What Happens When Single Moms Get Sick? What’s Your Back-up Plan?
By Sandi Duffy
Recently I needed surgery that required at least a three-day hospital stay. It then required another two weeks of recovery time during which I was instructed to take it easy (a word that has no place in a single mom’s vocabulary) ingest narcotic pain medication (who’s minding the toddlers while I’m hopped up on pain meds), was unable to drive (or operate heavy machinery according to the warning label on my Percocet), and not allowed to lift anything over five pounds.
With these types of constraints, which are completely incompatible with life as a single widowed mom to two young kids, what’s a single mom to do? Single moms need help!
And, in my case, it literally took a village; a whole lot of family, friends, daycare workers, babysitters and housekeepers but somehow we got through it.
All single moms need a support system. The people we can call on in emergencies (not just to vent- although we desperately need those people too!). Fortunately I had to turn down offers for help because I did the legwork and had all my “emergency” bases covered.
Here’s what I learned:
First, I needed a healthcare advocate.
During any hospital stay it’s in a patient’s best interest to have a friend or family member on hand to be your healthcare advocate. This person makes sure all your comforts and needs are met. Do not count on the hospital staff to remember everything. And between worry, exhaustion and pain medicine, you, as the patient, are not thinking clearly enough and will not have the ability to advocate for yourself.
My second night in the hospital, when I was supposed to be on a clear diet, I received a meal of meatloaf and mashed potatoes. There would have been some severe complications from my surgery had I eaten that. My healthcare advocate was my mother, who made sure I got the right meal. Luckily in my situation it was a very minor mix-up and was easy to remedy. But without the watchful eye of a healthcare advocate, mistakes can range from the mundane (the wrong meal) to the extreme (the wrong medication).
Second, I needed to arrange care for my children.
During the summer months, I only have my children in daycare/camp two days a week, but I made arrangements ahead of time to keep them in those settings full time (five days a week) during my hospital stay. In the evenings, I was fortunate to have my brother and sister-in-law stay at my home and care for my children. I was also able to hire my babysitter to come and help out my sister-in-law, since my brother often worked late.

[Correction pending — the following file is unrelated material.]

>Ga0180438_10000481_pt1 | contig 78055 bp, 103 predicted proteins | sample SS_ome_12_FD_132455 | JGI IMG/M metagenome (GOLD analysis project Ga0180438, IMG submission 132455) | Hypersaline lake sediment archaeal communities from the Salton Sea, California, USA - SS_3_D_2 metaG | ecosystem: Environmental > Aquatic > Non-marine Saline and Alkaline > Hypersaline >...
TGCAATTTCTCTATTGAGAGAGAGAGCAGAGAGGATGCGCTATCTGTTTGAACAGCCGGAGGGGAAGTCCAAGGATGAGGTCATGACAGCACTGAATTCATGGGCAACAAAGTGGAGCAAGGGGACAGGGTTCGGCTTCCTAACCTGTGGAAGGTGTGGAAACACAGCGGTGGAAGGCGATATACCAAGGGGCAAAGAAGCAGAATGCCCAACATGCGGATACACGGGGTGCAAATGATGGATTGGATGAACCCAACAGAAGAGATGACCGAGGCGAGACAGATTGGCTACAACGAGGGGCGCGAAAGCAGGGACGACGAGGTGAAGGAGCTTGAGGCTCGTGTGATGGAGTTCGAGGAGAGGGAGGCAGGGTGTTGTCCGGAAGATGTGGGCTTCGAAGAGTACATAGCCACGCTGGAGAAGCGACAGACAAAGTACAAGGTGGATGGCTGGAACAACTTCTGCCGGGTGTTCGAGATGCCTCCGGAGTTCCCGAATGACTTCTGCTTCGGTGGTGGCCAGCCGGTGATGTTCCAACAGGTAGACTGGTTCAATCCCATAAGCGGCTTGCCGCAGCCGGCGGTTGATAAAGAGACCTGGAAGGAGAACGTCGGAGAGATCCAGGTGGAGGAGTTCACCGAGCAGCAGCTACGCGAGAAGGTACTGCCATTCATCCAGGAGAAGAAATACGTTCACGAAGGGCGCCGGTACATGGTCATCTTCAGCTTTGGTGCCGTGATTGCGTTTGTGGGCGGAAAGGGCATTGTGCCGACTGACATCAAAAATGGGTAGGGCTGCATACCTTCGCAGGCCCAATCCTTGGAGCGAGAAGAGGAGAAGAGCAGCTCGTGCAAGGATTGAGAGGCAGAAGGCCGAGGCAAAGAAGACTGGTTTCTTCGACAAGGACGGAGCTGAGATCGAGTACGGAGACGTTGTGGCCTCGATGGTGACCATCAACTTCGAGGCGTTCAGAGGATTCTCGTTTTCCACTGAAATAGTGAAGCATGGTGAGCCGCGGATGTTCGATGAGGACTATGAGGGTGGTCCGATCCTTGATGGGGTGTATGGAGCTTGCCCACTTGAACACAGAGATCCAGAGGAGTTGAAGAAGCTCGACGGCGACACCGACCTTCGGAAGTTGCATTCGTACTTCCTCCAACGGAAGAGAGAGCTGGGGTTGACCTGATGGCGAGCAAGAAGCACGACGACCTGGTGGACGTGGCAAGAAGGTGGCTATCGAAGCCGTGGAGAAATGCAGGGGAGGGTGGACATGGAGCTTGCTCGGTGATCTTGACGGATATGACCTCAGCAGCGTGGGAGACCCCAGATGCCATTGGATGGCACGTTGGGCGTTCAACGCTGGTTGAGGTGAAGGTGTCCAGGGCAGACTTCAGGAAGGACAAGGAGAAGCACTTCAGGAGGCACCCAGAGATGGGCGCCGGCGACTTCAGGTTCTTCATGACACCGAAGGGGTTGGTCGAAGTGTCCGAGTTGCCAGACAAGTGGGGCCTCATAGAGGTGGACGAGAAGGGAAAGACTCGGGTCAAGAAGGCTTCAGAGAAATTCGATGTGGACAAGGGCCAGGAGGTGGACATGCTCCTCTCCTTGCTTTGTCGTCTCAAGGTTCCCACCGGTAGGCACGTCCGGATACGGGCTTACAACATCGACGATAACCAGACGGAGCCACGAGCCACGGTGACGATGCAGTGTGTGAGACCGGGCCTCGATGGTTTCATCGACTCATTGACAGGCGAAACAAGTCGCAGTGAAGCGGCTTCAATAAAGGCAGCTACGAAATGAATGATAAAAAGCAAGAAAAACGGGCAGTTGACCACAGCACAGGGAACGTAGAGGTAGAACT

Third, I needed to get some paperwork in order.
I typed a letter stating that my brother and sister-in-law were able to make all healthcare decisions regarding my children the week I was going to be in the hospital,and I signed it and had it notarized. I left photocopies of our insurance card (I needed the original for the hospital), and instructions about medications, allergies, etc.
Finally, I knew I would need help when I got home from the hospital and planned accordingly.
Thankfully, my mother decided to stay with me for the two weeks I needed to fully recover and I had my babysitter come and help her during the day. When I wanted to attend my bereavement support group, I called the group leader who lived close by and asked her for a ride. She was more than happy to do something to help. Friends sent meals, fruit and gift baskets and they all offered to babysit, grocery shop, stay at my home with me, and do any number of errands. Luckily I had enough family help that I didn’t need to take most of them up on their offers, but knowing so many people were willing to help was a relief.
Bottom Line: When a mom gets sick, it’s pretty catastrophic. When a single mom gets sick, it can be a nightmare. We all need strong support systems and during times of crisis we need to let ourselves lean heavily on them.
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Sandi Duffy works as a freelance writer and educator. She hosts a blog entitled A Widow for One Year where she shares her journey as a recently widowed single mother of two young children.